•   Where will you live?

•   Will you rent your home or own it?

•   What kind of work will you be doing? Will you be working a 9-to-5 job, be in grad school, or running your own business?

•   How much money will you have in savings?

•   How much debt will you have?

•   Where will you be in terms of progress towards your long-term money goals?

Visualizing your future self is an important exercise because it gives you something to aim for. You can start working toward it now by adapting your money values to reflect where you want to go.

Prioritizing Your Goals

If you have multiple financial goals, you might not be able to knock them all out at once. So you’ll have to decide which ones are most important to focus on first.

For example, many people question whether it makes sense to save or pay down debt. Saving first can give you a small cushion so that you don’t have to turn to a credit card if an emergency comes along. On the other hand, putting off debt repayment can mean paying more in interest over time. Which side of the debate you land on can clue you in as to what your money values are.

You can go through each of your goals and ask yourself how urgent that goal is for you. That can help you to better organize your list so you know what to focus on first.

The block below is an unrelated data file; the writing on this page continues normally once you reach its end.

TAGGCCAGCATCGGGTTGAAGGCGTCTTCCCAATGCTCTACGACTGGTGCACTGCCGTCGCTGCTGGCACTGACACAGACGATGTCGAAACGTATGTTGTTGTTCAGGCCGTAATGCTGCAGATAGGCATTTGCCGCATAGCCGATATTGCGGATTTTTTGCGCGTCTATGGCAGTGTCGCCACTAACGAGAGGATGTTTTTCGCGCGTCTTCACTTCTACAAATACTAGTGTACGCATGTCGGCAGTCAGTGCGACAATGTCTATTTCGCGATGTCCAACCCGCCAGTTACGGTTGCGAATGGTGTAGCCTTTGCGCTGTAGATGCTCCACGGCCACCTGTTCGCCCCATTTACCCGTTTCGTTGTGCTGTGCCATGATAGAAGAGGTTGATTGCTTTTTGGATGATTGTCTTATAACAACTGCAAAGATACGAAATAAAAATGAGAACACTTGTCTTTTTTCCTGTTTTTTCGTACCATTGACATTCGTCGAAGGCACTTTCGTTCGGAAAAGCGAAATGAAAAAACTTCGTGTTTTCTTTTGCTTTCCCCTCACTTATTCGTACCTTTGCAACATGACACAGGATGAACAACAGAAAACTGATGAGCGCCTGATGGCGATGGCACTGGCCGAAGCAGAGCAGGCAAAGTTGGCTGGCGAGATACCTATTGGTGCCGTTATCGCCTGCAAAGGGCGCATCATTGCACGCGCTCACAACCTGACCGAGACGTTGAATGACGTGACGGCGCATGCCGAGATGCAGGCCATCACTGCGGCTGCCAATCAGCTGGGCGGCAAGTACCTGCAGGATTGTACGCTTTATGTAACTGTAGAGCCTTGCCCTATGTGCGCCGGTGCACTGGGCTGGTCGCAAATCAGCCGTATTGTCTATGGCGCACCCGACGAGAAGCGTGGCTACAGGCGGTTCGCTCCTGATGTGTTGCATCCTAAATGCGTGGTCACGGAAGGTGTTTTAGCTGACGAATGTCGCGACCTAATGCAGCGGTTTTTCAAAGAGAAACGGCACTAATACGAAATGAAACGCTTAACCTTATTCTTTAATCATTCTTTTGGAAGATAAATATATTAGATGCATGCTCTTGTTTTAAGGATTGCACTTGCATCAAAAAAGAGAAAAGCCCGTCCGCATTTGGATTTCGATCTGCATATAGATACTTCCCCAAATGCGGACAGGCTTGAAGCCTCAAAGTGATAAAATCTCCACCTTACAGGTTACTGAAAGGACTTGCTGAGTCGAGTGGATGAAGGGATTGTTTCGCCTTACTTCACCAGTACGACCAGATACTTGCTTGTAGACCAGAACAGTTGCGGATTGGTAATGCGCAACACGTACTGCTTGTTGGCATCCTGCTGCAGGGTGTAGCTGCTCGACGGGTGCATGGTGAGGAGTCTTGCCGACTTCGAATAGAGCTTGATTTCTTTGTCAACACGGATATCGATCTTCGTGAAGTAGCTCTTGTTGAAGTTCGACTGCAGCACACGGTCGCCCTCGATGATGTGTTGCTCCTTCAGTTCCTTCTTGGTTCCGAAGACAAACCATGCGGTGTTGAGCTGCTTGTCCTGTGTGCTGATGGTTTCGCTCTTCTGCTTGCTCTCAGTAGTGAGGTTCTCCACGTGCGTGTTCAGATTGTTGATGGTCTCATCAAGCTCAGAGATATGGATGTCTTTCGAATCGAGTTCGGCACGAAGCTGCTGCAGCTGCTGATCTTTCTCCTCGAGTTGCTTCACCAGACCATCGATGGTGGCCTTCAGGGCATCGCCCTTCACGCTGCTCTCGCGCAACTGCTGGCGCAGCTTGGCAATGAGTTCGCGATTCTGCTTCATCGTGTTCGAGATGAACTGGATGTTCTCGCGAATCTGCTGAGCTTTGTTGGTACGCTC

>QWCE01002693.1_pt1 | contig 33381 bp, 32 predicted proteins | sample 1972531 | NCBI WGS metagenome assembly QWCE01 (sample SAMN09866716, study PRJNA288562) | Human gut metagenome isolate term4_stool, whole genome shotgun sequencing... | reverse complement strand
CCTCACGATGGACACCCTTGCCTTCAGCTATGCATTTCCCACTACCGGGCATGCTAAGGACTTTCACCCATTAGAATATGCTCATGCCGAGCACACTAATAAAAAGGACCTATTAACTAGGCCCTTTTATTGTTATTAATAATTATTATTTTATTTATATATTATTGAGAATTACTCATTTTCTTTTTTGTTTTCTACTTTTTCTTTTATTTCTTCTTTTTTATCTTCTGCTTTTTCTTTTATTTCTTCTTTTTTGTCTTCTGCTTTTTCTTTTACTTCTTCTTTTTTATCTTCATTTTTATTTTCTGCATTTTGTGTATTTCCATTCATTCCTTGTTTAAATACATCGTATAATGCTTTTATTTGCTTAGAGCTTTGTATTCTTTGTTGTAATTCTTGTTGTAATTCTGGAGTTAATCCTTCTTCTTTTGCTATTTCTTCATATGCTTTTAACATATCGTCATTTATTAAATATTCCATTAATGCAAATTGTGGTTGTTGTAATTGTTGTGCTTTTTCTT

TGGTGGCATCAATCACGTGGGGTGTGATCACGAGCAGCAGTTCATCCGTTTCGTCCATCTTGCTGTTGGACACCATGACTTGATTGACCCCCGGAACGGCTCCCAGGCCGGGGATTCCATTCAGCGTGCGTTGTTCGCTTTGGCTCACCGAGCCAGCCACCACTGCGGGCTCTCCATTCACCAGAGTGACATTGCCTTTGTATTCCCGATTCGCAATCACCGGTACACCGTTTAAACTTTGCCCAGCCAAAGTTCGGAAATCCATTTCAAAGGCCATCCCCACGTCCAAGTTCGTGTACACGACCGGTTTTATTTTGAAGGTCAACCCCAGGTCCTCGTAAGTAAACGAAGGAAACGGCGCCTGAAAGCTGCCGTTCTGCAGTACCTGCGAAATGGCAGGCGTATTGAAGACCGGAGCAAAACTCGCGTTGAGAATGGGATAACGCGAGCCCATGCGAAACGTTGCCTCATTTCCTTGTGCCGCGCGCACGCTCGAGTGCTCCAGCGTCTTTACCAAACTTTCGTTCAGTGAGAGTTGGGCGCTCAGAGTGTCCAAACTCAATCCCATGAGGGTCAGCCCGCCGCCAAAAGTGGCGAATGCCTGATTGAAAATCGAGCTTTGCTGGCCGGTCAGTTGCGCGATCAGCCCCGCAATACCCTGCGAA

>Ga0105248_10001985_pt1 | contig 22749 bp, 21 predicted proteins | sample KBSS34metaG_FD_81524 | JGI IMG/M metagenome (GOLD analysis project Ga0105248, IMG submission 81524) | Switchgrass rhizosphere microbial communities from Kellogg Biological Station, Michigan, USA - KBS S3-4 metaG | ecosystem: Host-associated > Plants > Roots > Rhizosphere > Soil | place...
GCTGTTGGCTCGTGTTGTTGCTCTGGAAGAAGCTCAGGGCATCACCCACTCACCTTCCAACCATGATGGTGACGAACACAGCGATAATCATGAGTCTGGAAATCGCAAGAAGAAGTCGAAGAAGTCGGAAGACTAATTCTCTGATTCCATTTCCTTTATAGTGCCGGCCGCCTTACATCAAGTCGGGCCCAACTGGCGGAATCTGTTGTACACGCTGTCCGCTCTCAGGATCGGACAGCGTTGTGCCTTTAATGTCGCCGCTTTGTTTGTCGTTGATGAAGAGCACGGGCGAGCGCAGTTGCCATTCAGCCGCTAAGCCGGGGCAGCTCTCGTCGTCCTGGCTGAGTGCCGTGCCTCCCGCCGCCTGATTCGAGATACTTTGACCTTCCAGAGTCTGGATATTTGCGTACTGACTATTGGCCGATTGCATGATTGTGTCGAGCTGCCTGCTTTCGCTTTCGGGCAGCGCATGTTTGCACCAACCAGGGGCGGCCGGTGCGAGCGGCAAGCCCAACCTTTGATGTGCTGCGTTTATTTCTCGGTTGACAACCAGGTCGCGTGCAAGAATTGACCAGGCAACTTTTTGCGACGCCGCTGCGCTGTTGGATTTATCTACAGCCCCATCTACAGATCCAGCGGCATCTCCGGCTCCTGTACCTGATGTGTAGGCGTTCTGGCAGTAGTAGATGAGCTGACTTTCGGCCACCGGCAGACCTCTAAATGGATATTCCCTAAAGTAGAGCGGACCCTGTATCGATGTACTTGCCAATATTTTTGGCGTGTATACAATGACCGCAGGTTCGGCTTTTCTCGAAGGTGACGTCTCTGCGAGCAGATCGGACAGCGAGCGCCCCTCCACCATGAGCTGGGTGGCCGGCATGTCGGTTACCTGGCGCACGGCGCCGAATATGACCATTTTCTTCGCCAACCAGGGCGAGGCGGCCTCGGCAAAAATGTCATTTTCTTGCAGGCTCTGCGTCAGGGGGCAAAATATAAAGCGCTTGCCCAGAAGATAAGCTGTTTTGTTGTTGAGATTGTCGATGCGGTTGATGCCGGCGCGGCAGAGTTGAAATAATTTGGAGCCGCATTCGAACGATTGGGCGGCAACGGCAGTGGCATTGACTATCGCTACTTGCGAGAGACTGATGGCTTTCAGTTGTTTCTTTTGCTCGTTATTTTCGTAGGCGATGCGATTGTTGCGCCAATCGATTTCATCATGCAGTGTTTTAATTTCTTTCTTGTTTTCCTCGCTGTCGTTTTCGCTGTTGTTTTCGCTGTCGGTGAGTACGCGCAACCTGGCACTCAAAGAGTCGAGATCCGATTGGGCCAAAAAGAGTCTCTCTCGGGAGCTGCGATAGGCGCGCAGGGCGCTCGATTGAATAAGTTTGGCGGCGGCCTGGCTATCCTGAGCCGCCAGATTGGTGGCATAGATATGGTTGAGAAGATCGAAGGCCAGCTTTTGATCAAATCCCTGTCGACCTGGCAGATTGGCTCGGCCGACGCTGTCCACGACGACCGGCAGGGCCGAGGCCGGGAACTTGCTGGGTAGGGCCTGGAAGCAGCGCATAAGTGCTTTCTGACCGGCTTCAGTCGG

Living Out Core Values

Once you’ve identified what your money values are, you can work on living them out in your daily life. In other words, that means making sure that your behaviors with money match up with your beliefs about money.

So, let’s say early retirement is one of your long-term financial goals; specifically, you’d like to retire 15 years from now. Ask yourself what you need to do on a daily basis to reach that goal. It might mean finding ways to make more money or prioritizing debt payoff. Or it could be as simple as saying no to a night out with friends in order to save some cash.

When you consider how even seemingly small decisions might affect you financially, you’re living out your core money values. The more consistently you can do that, the easier it becomes to create the kind of financial life you want.

Tips for Aligning Your Values With Your Finances

Getting into some simple routines with your finances can make it easier to align them with your money values. Here are some of the best ways to make sure your financial values are reflected in how you manage your money:

•   Make a monthly budget and and then stick to it

•   Review your spending regularly

•   Use credit cards responsibly by keeping balances low and paying in full whenever possible

•   Start a regular savings plan

•   Contribute to a retirement account if you’re not doing that already

•   Choose investments that match up with your values

•   Consider ways that you can reduce expenses and save money

•   Surround yourself with people who have similar money values.

Communicating about money with your spouse or partner is another important step. If their financial values are different from yours, then talking things over can help you to avoid conflict. You may not be able to persuade them to accept your values or vice versa. However, you might be able to reach a compromise on how to manage your money that you’re both comfortable with.

Banking With SoFi

Having sound money values can pay off if you’re able to feel financially healthy and enjoy the kind of lifestyle you want without racking up debt. Or perhaps positive money values will help you buy a house sooner or retire earlier.